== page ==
Sunset Mantle is a sort of strange little book. It’s an interesting mix of things that I love (epic fantasy, low key romance, a huge battle scene) and things that I usually hate (military stories, few women characters, overly stoic and maladaptively principled hero), and I’ve kind of fallen in love with it.
Cete is exactly the sort of outcast slightly grizzled warrior character that would normally bore me to tears, but the first thing we learn about him is that he appreciates and longs for beautiful things. This is a simple, honest desire, and it’s a small aspect of the character of a man whose only business and skill is death, but who loves art. It’s this desire that is always at the core of the story in Sunset Mantle, and its frankly miraculous that Alter S. Reiss manages to make this novella work without it becoming mawkish and trite, but he does.
Marelle, the artisan who created the titular sunset mantle, is kind of a fascinating character to me. I really appreciate the first physical descriptions we get of her which are pleasantly unsexual and focus on qualities that are representative of her experiences and the unique ways she exists in the world. Her age is unstated, though it’s clear that she’s a young-but-mature woman, and her beauty or lack thereof is never remarked upon, though it’s shown amply later in the story that Cete at least finds her desirable. In the beginning, though, we learn about the way she carries herself, the ways that hard work has marked her, and the way she smiles directly at Cete–“the smile of one man to another, rather than that of a woman to a man.”
This particular passage is one that Reiss handles with delicate precision, establishing Marelle as a character who is both comforting and challenging to Cete and establishing Cete as a man who (sadly unusually in the epic fantasy genre) respects Marelle in a way that is refreshingly unpatronizing. The first two pages of this novella might be my favorite thing I’ve read in the fantasy genre in years, and they are the key to understanding and appreciating the rest of the book. It’s a great cold open that, while light on action, deftly and economically introduces the two most important characters in the story and makes them interesting and likable without resorting to any hackneyed or offensive tropes.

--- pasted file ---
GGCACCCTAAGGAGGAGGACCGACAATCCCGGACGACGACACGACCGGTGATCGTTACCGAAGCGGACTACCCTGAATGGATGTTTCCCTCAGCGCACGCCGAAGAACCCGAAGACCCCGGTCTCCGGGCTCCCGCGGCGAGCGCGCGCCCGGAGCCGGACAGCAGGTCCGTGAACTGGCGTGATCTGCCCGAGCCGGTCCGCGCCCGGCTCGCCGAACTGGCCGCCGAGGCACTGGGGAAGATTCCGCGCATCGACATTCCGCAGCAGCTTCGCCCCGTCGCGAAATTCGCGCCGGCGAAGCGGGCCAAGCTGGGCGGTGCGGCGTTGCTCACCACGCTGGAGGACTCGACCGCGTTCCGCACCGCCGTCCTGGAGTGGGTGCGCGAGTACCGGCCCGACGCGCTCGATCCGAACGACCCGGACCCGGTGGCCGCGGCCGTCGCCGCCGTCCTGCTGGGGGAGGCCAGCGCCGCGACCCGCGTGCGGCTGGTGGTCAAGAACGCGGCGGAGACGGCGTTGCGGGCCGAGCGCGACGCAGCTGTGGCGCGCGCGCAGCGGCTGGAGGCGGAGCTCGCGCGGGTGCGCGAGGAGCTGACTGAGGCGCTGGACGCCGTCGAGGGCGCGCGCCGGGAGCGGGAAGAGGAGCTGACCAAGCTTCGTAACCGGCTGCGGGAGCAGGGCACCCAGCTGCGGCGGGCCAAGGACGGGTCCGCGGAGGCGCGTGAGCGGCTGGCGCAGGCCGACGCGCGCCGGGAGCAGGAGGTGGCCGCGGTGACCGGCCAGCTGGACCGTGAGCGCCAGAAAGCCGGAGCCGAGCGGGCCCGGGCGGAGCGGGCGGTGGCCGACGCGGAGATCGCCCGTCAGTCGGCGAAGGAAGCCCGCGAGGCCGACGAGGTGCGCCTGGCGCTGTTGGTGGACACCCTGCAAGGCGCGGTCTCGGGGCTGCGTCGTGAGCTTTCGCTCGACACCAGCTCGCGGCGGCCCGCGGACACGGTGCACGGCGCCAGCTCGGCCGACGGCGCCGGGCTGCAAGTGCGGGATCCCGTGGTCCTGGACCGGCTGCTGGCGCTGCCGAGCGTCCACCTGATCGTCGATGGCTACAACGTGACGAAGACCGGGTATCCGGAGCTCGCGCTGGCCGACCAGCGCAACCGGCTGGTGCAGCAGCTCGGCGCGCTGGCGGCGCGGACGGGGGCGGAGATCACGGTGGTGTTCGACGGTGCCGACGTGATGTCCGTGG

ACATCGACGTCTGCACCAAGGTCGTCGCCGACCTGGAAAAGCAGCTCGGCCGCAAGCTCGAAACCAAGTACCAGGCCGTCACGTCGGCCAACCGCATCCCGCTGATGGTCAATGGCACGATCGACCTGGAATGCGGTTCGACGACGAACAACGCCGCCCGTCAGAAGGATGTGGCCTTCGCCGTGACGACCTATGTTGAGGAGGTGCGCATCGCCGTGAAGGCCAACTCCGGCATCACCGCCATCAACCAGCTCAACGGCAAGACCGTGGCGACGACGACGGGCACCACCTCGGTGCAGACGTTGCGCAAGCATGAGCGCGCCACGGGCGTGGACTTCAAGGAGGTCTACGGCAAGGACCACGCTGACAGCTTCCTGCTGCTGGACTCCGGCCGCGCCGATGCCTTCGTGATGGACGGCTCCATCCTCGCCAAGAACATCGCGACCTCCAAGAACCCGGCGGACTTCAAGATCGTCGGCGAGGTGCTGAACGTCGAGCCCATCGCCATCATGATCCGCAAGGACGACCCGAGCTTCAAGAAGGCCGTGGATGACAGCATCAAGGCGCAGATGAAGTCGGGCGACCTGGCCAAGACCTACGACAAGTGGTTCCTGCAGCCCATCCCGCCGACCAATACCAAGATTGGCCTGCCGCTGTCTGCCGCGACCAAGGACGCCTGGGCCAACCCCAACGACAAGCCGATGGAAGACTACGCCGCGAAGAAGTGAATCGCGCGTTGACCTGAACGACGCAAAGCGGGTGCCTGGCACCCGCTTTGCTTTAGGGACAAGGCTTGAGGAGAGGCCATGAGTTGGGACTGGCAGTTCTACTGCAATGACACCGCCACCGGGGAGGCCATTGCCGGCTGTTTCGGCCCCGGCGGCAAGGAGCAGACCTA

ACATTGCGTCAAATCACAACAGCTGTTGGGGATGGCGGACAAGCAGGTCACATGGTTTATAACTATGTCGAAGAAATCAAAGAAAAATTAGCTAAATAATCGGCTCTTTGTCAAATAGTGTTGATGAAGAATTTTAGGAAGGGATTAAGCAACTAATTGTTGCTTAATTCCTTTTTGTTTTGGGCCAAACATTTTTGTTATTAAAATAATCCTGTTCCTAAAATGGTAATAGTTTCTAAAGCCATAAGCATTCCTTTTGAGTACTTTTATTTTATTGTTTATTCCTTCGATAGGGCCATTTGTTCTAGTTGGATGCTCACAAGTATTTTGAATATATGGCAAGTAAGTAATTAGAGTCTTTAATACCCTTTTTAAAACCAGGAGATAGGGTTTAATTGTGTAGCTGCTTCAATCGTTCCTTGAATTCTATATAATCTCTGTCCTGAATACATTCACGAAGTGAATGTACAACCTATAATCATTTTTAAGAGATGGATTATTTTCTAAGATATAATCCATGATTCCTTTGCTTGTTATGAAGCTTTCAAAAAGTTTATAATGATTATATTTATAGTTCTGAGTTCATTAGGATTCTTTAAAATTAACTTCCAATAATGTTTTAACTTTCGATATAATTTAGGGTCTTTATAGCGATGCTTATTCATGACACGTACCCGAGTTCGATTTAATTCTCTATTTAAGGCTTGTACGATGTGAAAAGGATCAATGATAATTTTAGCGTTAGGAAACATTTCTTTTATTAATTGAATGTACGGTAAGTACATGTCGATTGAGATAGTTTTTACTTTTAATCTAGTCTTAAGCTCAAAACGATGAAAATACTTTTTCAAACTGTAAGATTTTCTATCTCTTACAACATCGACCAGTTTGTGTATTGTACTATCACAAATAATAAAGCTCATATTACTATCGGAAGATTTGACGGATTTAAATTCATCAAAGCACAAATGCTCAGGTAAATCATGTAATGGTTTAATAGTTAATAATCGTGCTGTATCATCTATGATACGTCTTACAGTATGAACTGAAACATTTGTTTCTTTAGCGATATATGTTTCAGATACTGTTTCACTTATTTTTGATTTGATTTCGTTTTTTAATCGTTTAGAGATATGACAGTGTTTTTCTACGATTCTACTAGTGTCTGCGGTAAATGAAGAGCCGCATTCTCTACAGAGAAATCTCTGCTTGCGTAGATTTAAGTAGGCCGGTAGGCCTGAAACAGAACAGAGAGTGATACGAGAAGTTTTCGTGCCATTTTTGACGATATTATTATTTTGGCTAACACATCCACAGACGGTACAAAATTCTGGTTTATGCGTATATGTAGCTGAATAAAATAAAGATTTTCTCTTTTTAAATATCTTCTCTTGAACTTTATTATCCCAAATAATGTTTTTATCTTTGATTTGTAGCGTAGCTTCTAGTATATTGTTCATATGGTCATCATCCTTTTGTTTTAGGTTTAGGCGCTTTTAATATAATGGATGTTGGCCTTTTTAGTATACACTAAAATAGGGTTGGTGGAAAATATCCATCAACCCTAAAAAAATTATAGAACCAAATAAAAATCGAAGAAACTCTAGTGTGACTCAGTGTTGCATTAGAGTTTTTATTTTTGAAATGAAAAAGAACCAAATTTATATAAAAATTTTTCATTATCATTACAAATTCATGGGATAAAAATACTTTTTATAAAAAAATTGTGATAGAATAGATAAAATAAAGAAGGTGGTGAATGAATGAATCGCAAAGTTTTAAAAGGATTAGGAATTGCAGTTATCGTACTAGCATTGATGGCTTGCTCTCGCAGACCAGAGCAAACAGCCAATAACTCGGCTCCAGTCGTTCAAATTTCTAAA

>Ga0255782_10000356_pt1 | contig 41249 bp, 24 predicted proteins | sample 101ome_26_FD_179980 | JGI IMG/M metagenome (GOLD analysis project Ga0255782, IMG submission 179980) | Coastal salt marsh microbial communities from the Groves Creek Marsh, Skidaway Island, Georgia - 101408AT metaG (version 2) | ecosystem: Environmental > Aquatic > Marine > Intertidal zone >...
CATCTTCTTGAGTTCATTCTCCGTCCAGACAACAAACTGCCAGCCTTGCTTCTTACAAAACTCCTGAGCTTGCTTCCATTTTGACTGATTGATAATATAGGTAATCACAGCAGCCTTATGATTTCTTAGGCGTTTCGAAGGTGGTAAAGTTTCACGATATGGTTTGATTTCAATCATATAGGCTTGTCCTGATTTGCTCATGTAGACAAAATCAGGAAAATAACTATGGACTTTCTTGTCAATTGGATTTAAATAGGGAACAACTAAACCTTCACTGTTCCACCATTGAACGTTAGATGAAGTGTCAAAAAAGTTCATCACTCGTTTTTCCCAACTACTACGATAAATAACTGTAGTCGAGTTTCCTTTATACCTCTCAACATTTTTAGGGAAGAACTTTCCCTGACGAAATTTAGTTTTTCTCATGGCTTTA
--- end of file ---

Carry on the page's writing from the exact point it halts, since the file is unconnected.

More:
The world-building in Sunset Mantle is similarly superb, although there was a stretch between the opening scene and the end of the first third of the book where I wasn’t entirely sure I understood what was going on. This might have been intentional, to build suspense or something, but I found it just confusing, and I would have preferred a more straightforward explanation for how some of the political structures of this world are organized. All the same, when I finally got my bearings, I was impressed by the depth of detail Reiss has packed into such a short book. I’ve read 800-page novels with less world-building than Reiss packs into just over one hundred pages, and this world could easily support a much bigger story than the one told here.
Perhaps the greatest strength of Sunset Mantle is that it’s just plain well-written (aside from the above-mentioned early confusion about the political situation). It’s tightly plotted, generally easy to follow, contains an excellent battle at its climax, and has a satisfying ending that feels natural and earned. It’s a small and personal story that still manages to feel epic, and it has enough darkness and high stakes to be compelling but stops well enough short of being grimdark that the word “fun” can still be reasonably used to describe one’s Sunset Mantle reading experience.